Yeah, so for pet supplies, plus, we like to be kind of in your neighborhood. And our preference is to go probably closer to a grocery anchored neighborhood type shopping center than it is to go say to a giant power anchored shopping center, although we’ll do both. And so in a market like like like this, where we could be next to a Kroger have a little a little level of confidence in the Kroger performance, knowing that that’s kind of the grocery store that the the folks in the market shop at makes us comfortable going into a center like this. Also, we’d like to read deals with you. So it helped that we had a friendly landlord that we knew we could make an opportunistic deal with because at the end of the day, we were still taking on a lot of risk by going into a market like this, but to having a partner like the LLC, who understood the value of having us in the center and was able to work with us in terms of the economic made that a much easier decision for us to make in the grand scheme of things.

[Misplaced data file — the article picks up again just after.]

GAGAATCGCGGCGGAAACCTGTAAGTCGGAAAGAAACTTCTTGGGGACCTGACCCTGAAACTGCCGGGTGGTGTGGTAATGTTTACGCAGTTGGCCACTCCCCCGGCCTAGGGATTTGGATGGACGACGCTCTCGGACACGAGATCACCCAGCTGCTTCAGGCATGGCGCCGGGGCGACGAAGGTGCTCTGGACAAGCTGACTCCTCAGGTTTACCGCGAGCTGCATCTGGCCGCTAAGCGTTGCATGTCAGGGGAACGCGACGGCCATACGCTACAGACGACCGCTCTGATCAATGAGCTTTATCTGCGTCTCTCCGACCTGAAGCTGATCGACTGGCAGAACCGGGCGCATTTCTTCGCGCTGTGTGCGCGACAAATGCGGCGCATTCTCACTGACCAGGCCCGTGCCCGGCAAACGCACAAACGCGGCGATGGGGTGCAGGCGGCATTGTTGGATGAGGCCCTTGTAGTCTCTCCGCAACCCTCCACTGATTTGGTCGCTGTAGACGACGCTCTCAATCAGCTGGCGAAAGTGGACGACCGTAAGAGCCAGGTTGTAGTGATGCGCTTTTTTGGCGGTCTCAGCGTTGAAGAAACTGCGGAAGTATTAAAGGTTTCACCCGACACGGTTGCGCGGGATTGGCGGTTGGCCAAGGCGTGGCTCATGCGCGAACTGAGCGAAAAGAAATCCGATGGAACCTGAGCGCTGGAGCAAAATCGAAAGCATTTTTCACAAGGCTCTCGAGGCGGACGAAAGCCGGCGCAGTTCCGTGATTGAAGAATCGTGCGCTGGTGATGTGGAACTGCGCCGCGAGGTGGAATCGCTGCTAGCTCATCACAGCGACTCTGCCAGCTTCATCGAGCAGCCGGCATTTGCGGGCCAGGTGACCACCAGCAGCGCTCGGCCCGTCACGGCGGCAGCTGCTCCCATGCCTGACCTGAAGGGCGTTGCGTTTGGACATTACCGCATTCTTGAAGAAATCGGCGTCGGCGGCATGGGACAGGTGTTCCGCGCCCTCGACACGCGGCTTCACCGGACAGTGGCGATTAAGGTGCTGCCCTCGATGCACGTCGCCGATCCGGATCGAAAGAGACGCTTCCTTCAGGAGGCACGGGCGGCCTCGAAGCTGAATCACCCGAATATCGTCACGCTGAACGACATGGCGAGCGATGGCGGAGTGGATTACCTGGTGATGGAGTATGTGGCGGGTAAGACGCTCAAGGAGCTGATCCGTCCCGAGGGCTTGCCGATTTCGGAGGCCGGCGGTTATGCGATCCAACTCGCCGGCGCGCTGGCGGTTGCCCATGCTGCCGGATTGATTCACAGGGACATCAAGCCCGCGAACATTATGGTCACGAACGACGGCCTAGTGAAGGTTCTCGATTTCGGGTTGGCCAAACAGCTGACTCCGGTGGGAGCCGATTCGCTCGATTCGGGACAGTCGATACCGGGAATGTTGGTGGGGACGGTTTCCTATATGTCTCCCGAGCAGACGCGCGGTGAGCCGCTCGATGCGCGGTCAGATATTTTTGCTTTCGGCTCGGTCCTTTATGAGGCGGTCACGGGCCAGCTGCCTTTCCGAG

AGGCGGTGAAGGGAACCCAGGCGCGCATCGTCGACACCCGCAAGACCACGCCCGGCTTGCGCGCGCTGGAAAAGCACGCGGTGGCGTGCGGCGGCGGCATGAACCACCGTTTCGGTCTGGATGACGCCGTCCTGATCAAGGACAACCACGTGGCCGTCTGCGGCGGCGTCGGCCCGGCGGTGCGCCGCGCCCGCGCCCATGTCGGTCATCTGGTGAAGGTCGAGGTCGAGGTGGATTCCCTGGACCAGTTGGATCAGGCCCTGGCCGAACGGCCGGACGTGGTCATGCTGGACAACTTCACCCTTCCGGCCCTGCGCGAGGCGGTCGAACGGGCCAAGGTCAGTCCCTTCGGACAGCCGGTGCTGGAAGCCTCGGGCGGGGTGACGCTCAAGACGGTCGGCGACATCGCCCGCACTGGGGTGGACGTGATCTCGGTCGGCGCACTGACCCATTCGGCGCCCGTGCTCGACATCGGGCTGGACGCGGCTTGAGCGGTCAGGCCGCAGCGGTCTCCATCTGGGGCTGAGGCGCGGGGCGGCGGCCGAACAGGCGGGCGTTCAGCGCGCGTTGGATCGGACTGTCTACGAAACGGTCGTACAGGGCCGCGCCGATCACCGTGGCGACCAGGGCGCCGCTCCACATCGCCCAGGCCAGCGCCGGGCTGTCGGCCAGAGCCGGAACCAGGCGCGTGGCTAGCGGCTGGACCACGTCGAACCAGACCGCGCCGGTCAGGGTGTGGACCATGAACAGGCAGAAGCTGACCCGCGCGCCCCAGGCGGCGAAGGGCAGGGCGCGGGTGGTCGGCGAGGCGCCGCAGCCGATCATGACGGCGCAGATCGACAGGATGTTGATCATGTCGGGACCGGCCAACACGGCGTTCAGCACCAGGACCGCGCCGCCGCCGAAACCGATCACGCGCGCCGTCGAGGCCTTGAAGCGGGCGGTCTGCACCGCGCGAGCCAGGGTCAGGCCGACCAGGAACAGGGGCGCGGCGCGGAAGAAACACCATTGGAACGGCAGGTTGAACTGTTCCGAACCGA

Ressa 4:50
When you guys are looking in you guys are this large national retail chain expanding in a whole host of markets. is that, you know, is that landlord partnership, that much of a consideration and working with someone and could it does it tip the scales ever knowing that the landlord is someone who, you know you guys believe in. It’s a little bit of a little bit of that. But

Goldstein 5:17